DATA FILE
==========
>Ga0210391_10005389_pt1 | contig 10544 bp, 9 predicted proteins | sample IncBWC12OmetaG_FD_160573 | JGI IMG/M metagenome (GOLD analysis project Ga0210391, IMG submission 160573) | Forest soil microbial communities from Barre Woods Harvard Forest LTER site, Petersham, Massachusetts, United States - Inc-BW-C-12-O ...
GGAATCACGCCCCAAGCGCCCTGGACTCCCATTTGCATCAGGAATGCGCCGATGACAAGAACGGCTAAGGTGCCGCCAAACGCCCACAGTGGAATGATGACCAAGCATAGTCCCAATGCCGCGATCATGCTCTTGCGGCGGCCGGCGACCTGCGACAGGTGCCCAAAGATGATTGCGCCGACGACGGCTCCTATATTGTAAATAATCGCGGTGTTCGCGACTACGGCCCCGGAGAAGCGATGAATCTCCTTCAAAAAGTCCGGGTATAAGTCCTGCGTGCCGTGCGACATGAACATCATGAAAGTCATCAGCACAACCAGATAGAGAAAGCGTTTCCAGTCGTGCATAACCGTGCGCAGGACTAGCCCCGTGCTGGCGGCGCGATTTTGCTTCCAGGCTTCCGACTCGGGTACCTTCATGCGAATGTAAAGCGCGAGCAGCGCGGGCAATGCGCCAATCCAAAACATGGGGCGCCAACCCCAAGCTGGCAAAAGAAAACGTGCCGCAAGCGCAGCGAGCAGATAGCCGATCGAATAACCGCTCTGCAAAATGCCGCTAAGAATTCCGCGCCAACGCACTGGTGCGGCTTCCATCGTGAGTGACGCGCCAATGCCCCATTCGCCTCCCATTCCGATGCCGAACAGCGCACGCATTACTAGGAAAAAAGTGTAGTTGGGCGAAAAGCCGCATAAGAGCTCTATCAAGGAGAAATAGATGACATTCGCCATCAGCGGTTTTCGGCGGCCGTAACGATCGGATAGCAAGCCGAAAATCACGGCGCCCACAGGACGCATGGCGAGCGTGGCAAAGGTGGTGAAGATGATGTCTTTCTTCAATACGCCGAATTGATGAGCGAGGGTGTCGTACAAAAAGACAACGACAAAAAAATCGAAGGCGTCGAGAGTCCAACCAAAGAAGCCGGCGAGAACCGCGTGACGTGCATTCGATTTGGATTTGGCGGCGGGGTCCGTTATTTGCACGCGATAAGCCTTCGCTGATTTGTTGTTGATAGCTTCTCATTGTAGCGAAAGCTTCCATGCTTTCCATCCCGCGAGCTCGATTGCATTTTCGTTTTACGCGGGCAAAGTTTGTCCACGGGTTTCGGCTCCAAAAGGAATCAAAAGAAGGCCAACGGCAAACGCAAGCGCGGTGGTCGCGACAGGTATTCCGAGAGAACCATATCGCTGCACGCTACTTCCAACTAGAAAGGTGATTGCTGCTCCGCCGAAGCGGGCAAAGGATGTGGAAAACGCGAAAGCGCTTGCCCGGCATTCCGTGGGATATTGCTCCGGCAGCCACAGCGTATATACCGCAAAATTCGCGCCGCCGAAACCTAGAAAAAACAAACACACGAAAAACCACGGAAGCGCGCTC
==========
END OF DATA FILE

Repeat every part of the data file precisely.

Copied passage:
>Ga0210391_10005389_pt1 | contig 10544 bp, 9 predicted proteins | sample IncBWC12OmetaG_FD_160573 | JGI IMG/M metagenome (GOLD analysis project Ga0210391, IMG submission 160573) | Forest soil microbial communities from Barre Woods Harvard Forest LTER site, Petersham, Massachusetts, United States - Inc-BW-C-12-O ...
GGAATCACGCCCCAAGCGCCCTGGACTCCCATTTGCATCAGGAATGCGCCGATGACAAGAACGGCTAAGGTGCCGCCAAACGCCCACAGTGGAATGATGACCAAGCATAGTCCCAATGCCGCGATCATGCTCTTGCGGCGGCCGGCGACCTGCGACAGGTGCCCAAAGATGATTGCGCCGACGACGGCTCCTATATTGTAAATAATCGCGGTGTTCGCGACTACGGCCCCGGAGAAGCGATGAATCTCCTTCAAAAAGTCCGGGTATAAGTCCTGCGTGCCGTGCGACATGAACATCATGAAAGTCATCAGCACAACCAGATAGAGAAAGCGTTTCCAGTCGTGCATAACCGTGCGCAGGACTAGCCCCGTGCTGGCGGCGCGATTTTGCTTCCAGGCTTCCGACTCGGGTACCTTCATGCGAATGTAAAGCGCGAGCAGCGCGGGCAATGCGCCAATCCAAAACATGGGGCGCCAACCCCAAGCTGGCAAAAGAAAACGTGCCGCAAGCGCAGCGAGCAGATAGCCGATCGAATAACCGCTCTGCAAAATGCCGCTAAGAATTCCGCGCCAACGCACTGGTGCGGCTTCCATCGTGAGTGACGCGCCAATGCCCCATTCGCCTCCCATTCCGATGCCGAACAGCGCACGCATTACTAGGAAAAAAGTGTAGTTGGGCGAAAAGCCGCATAAGAGCTCTATCAAGGAGAAATAGATGACATTCGCCATCAGCGGTTTTCGGCGGCCGTAACGATCGGATAGCAAGCCGAAAATCACGGCGCCCACAGGACGCATGGCGAGCGTGGCAAAGGTGGTGAAGATGATGTCTTTCTTCAATACGCCGAATTGATGAGCGAGGGTGTCGTACAAAAAGACAACGACAAAAAAATCGAAGGCGTCGAGAGTCCAACCAAAGAAGCCGGCGAGAACCGCGTGACGTGCATTCGATTTGGATTTGGCGGCGGGGTCCGTTATTTGCACGCGATAAGCCTTCGCTGATTTGTTGTTGATAGCTTCTCATTGTAGCGAAAGCTTCCATGCTTTCCATCCCGCGAGCTCGATTGCATTTTCGTTTTACGCGGGCAAAGTTTGTCCACGGGTTTCGGCTCCAAAAGGAATCAAAAGAAGGCCAACGGCAAACGCAAGCGCGGTGGTCGCGACAGGTATTCCGAGAGAACCATATCGCTGCACGCTACTTCCAACTAGAAAGGTGATTGCTGCTCCGCCGAAGCGGGCAAAGGATGTGGAAAACGCGAAAGCGCTTGCCCGGCATTCCGTGGGATATTGCTCCGGCAGCCACAGCGTATATACCGCAAAATTCGCGCCGCCGAAACCTAGAAAAAACAAACACACGAAAAACCACGGAAGCGCGCTC